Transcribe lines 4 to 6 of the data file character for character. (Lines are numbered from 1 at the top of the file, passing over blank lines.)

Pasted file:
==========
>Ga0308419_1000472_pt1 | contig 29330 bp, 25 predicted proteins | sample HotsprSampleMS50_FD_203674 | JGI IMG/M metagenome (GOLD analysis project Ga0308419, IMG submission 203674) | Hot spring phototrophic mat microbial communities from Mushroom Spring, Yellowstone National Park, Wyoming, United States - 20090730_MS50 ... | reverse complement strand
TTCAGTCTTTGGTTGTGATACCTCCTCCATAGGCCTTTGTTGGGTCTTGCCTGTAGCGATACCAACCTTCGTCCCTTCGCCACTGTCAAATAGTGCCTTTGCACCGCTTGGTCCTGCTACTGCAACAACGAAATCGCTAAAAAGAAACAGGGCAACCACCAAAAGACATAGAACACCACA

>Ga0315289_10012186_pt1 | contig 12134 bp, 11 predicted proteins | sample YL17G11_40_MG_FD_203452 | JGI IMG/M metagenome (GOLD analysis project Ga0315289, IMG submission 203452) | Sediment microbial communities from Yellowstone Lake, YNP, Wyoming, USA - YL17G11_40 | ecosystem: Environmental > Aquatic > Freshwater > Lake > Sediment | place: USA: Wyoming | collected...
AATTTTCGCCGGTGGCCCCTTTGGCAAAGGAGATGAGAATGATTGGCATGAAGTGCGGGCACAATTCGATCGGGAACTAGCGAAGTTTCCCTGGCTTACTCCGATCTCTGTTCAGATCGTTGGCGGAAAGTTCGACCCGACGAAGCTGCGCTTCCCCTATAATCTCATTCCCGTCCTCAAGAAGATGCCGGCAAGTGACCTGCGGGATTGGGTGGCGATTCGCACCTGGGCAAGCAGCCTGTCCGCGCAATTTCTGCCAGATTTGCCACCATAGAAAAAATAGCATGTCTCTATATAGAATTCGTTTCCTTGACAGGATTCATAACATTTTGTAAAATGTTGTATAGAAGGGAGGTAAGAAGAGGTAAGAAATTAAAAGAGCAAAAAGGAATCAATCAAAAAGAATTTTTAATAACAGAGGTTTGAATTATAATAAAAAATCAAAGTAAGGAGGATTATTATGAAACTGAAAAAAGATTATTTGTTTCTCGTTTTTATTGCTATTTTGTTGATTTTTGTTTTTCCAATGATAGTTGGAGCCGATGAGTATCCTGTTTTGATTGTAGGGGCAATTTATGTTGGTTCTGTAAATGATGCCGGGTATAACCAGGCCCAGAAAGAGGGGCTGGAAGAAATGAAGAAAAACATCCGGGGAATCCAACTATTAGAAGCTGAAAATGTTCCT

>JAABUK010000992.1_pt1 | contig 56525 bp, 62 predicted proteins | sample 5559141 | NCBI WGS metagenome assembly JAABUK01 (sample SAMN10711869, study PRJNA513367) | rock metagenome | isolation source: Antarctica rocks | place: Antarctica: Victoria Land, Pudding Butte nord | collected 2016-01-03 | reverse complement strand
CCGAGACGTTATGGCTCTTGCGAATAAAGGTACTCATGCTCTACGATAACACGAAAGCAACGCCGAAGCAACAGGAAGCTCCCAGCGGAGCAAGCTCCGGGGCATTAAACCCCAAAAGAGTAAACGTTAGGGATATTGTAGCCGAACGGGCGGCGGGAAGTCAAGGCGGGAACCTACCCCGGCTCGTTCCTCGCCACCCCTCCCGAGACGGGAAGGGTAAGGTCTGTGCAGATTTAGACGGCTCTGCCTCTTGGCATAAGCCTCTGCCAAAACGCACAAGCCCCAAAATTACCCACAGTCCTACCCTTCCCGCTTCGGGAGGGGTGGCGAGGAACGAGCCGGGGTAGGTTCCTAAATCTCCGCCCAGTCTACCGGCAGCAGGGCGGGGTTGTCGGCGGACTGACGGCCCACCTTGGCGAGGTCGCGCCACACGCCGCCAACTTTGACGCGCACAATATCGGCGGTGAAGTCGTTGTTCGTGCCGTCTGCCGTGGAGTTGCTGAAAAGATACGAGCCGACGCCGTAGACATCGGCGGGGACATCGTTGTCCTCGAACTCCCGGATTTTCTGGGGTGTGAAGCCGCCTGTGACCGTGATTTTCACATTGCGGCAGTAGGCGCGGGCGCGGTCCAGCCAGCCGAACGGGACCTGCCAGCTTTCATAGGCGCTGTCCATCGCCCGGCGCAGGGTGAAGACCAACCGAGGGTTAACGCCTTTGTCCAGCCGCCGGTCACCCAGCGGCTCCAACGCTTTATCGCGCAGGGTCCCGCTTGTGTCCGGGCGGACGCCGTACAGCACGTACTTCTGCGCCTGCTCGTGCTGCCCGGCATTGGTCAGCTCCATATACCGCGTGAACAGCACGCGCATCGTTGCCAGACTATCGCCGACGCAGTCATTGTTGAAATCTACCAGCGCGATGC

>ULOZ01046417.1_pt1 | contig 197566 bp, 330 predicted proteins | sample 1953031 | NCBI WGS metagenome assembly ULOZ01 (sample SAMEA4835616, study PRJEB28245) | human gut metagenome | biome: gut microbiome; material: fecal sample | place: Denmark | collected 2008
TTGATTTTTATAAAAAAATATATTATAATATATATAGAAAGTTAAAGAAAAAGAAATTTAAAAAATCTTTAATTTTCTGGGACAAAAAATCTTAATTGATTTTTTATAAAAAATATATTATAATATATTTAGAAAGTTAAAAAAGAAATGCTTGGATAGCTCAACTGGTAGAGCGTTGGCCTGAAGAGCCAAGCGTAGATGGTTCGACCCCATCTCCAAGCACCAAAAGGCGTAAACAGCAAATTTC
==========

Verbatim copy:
AATTTTCGCCGGTGGCCCCTTTGGCAAAGGAGATGAGAATGATTGGCATGAAGTGCGGGCACAATTCGATCGGGAACTAGCGAAGTTTCCCTGGCTTACTCCGATCTCTGTTCAGATCGTTGGCGGAAAGTTCGACCCGACGAAGCTGCGCTTCCCCTATAATCTCATTCCCGTCCTCAAGAAGATGCCGGCAAGTGACCTGCGGGATTGGGTGGCGATTCGCACCTGGGCAAGCAGCCTGTCCGCGCAATTTCTGCCAGATTTGCCACCATAGAAAAAATAGCATGTCTCTATATAGAATTCGTTTCCTTGACAGGATTCATAACATTTTGTAAAATGTTGTATAGAAGGGAGGTAAGAAGAGGTAAGAAATTAAAAGAGCAAAAAGGAATCAATCAAAAAGAATTTTTAATAACAGAGGTTTGAATTATAATAAAAAATCAAAGTAAGGAGGATTATTATGAAACTGAAAAAAGATTATTTGTTTCTCGTTTTTATTGCTATTTTGTTGATTTTTGTTTTTCCAATGATAGTTGGAGCCGATGAGTATCCTGTTTTGATTGTAGGGGCAATTTATGTTGGTTCTGTAAATGATGCCGGGTATAACCAGGCCCAGAAAGAGGGGCTGGAAGAAATGAAGAAAAACATCCGGGGAATCCAACTATTAGAAGCTGAAAATGTTCCT

>JAABUK010000992.1_pt1 | contig 56525 bp, 62 predicted proteins | sample 5559141 | NCBI WGS metagenome assembly JAABUK01 (sample SAMN10711869, study PRJNA513367) | rock metagenome | isolation source: Antarctica rocks | place: Antarctica: Victoria Land, Pudding Butte nord | collected 2016-01-03 | reverse complement strand
CCGAGACGTTATGGCTCTTGCGAATAAAGGTACTCATGCTCTACGATAACACGAAAGCAACGCCGAAGCAACAGGAAGCTCCCAGCGGAGCAAGCTCCGGGGCATTAAACCCCAAAAGAGTAAACGTTAGGGATATTGTAGCCGAACGGGCGGCGGGAAGTCAAGGCGGGAACCTACCCCGGCTCGTTCCTCGCCACCCCTCCCGAGACGGGAAGGGTAAGGTCTGTGCAGATTTAGACGGCTCTGCCTCTTGGCATAAGCCTCTGCCAAAACGCACAAGCCCCAAAATTACCCACAGTCCTACCCTTCCCGCTTCGGGAGGGGTGGCGAGGAACGAGCCGGGGTAGGTTCCTAAATCTCCGCCCAGTCTACCGGCAGCAGGGCGGGGTTGTCGGCGGACTGACGGCCCACCTTGGCGAGGTCGCGCCACACGCCGCCAACTTTGACGCGCACAATATCGGCGGTGAAGTCGTTGTTCGTGCCGTCTGCCGTGGAGTTGCTGAAAAGATACGAGCCGACGCCGTAGACATCGGCGGGGACATCGTTGTCCTCGAACTCCCGGATTTTCTGGGGTGTGAAGCCGCCTGTGACCGTGATTTTCACATTGCGGCAGTAGGCGCGGGCGCGGTCCAGCCAGCCGAACGGGACCTGCCAGCTTTCATAGGCGCTGTCCATCGCCCGGCGCAGGGTGAAGACCAACCGAGGGTTAACGCCTTTGTCCAGCCGCCGGTCACCCAGCGGCTCCAACGCTTTATCGCGCAGGGTCCCGCTTGTGTCCGGGCGGACGCCGTACAGCACGTACTTCTGCGCCTGCTCGTGCTGCCCGGCATTGGTCAGCTCCATATACCGCGTGAACAGCACGCGCATCGTTGCCAGACTATCGCCGACGCAGTCATTGTTGAAATCTACCAGCGCGATGC